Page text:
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Lettermen of the USA honors Eli Gold, raises money to help veterans’ families

Eli Gold has called the action of many gridiron battles involving the Alabama Crimson Tide, but he never served on the battlefield as a member of the military.

The voice of Alabama football said this past Friday night that he has the highest respect for the men and women who fight for their country.

“You can never do enough for the military, for folks who have laid down their lives for us so that we can enjoy the freedoms that we enjoy today,” he said during the Lettermen of the USA One Yard at a Time Gala at The Club in Birmingham. “There’s nothing you can do that would satisfy what you need to do, because these people are magnificent.”

Gold was the athletic honoree and key speaker at the fundraising event that featured silent and public auctions. The military honoree was retired Marine Lt. Gen. Willie J. Williams, who was unable to attend but appeared in a video. LotUSA last had its gala in February 2020, opting to forgo the effort in 2021 because of the pandemic.

“COVID was why we didn’t have it,” founder and president Darryl Fuhrman said. “It’s amazing to be back and I think we’re back stronger than ever. We made it a point that we were going to come back stronger than ever and we think we’ve done that.”

Former Alabama, Auburn football players gather for Lettermen of the USA Gala from Alabama NewsCenter on Vimeo.

Friday’s event launched LotUSA’s capital campaign to build the first Fisher House in Alabama.

“The Fisher House is a place where the families (of veterans or military personnel) can stay for free while their loved one is being treated at a military or a VA hospital,” said Brian Gawne, vice president of community relations for the Fisher House Foundation. “We have 92 houses across the country, but we don’t have one in Birmingham yet.”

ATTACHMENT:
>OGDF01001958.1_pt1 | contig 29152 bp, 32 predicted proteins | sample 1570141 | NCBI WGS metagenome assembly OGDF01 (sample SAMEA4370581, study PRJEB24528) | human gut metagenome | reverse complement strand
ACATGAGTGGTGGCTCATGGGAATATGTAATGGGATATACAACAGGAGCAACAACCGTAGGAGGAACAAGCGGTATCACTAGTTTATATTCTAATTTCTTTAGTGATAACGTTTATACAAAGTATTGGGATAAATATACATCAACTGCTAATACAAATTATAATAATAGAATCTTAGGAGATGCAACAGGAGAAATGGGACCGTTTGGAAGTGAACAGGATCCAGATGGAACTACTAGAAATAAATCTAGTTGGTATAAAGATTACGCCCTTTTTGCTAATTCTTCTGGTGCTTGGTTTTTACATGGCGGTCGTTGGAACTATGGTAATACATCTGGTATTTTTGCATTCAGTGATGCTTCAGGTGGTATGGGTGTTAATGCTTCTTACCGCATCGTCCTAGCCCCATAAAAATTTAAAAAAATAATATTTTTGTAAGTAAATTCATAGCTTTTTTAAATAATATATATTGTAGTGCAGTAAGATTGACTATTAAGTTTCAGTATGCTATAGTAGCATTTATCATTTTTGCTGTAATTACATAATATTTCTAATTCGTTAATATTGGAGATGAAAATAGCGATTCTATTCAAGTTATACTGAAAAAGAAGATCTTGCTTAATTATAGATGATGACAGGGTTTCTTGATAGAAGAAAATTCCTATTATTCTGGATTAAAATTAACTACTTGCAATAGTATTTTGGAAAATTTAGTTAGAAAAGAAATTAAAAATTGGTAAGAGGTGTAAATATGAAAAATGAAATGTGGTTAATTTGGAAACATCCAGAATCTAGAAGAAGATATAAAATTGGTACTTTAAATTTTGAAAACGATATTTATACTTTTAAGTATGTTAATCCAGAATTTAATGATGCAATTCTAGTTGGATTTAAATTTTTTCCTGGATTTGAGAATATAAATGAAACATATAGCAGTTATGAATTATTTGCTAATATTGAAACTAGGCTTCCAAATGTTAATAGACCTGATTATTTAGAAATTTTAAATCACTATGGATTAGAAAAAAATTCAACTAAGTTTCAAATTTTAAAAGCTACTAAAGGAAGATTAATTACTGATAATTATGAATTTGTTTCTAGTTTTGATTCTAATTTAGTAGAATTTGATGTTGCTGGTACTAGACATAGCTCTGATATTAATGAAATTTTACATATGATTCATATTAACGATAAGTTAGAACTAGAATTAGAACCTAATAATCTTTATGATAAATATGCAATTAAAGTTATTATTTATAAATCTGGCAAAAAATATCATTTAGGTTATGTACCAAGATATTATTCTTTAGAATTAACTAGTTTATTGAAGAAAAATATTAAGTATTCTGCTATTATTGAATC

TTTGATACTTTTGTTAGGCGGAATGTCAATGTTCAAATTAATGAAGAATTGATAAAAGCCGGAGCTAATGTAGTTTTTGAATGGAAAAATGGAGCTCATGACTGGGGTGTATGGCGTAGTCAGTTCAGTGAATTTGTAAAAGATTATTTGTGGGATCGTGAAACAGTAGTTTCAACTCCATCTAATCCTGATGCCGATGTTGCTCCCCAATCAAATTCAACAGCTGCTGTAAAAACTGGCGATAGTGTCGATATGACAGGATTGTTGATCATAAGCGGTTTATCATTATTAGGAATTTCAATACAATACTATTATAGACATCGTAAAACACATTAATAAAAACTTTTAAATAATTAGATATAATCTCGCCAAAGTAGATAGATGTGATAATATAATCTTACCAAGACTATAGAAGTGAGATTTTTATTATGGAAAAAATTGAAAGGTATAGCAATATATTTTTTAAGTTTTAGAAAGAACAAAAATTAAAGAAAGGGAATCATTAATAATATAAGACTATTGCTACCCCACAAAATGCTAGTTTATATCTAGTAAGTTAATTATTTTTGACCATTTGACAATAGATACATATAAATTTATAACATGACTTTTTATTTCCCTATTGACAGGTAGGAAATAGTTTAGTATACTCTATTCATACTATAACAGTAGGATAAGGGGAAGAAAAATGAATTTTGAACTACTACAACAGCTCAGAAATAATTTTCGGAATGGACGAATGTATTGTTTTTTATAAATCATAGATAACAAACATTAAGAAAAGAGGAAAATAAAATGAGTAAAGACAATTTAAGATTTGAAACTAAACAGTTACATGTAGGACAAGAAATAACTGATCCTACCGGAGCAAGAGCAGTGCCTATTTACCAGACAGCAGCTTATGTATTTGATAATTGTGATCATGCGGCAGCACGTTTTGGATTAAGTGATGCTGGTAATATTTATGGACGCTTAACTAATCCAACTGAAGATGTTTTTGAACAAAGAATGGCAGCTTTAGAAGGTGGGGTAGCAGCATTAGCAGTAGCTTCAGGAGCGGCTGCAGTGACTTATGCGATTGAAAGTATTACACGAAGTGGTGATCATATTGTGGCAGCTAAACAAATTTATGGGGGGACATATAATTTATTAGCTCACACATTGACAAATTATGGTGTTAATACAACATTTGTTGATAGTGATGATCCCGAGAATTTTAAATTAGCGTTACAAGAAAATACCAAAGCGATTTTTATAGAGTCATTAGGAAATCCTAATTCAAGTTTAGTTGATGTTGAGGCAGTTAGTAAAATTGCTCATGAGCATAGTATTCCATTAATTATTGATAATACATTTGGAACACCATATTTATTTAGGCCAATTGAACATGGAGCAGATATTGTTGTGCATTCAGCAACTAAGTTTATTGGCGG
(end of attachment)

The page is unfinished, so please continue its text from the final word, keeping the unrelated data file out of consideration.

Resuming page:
Gawne said there are 127 major VA medical centers across the country, but only 45 have Fisher Houses nearby. Alabama is the only state in the Southeast that does not have one.

“We’ve got a long way to go,” Gawne said. “The house here in Birmingham will have 16 suites. It will not only support the families of veterans being treated at the Birmingham VA, it will also serve those veterans the VA refers across town to the University of Alabama Birmingham Hospital for specialized care. It’s a great opportunity.”

It’s been 10 years since Fuhrman launched the organization of former Alabama and Auburn university football players. The lettermen have annually provided gifts and support for military veterans. Assistance has come in the form of autographed footballs, motorized wheelchairs, lodging and more.

Former Auburn offensive guard Todd Boland has yet to miss a LotUSA Gala and he says he wouldn’t miss it.

“This is my third event,” he said. “I put it in my calendar every time it pops up. It’s a beautiful event.”

Birmingham native and former Alabama linebacker Cornelius Bennett expressed some concern about a forecast of snow on Saturday. But the Hollywood, Florida, resident didn’t let that possibility deter him.

“When former teammates call, man, you have to try to do what you can do to be there for them,” he said. “When I get the call and if I’m available, I’ll fly to Birmingham to hang out with the guys and to help them do whatever it is they’re doing.”

There was no shortage of military veterans at The Club on Friday night. Among them was Major Lee Wooten, a 105-year-old who fought in World War II. Wooten – his first name is Major, like former Alabama running back Major Ogilvie – was accompanied by his granddaughter’s husband, Dell McDonald.

“We call Major ‘Pop Pop’ and he’s very special to us,” said McDonald, who, like Wooten, lives in Madison. “He found out about this event a couple of months ago. He was invited and when he talks to my wife, Holly, that’s his granddaughter, he constantly says, ‘When are we going? When are we going?’ He’s been looking forward to this for quite some time.

“He just enjoys getting out and meeting people,” McDonald continued. “He just wants this generation to know what people like him did and the service he did. He’s always appreciated people coming up and saying, ‘Thank you for your service.’ That means a lot to him.”

(Courtesy of Alabama NewsCenter)